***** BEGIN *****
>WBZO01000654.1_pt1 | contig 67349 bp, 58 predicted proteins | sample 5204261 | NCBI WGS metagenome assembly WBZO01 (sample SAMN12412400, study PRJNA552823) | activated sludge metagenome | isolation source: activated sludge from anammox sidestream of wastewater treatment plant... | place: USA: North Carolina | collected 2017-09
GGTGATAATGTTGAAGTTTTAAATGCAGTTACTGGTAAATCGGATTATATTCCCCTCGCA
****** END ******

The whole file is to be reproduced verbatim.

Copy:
>WBZO01000654.1_pt1 | contig 67349 bp, 58 predicted proteins | sample 5204261 | NCBI WGS metagenome assembly WBZO01 (sample SAMN12412400, study PRJNA552823) | activated sludge metagenome | isolation source: activated sludge from anammox sidestream of wastewater treatment plant... | place: USA: North Carolina | collected 2017-09
GGTGATAATGTTGAAGTTTTAAATGCAGTTACTGGTAAATCGGATTATATTCCCCTCGCA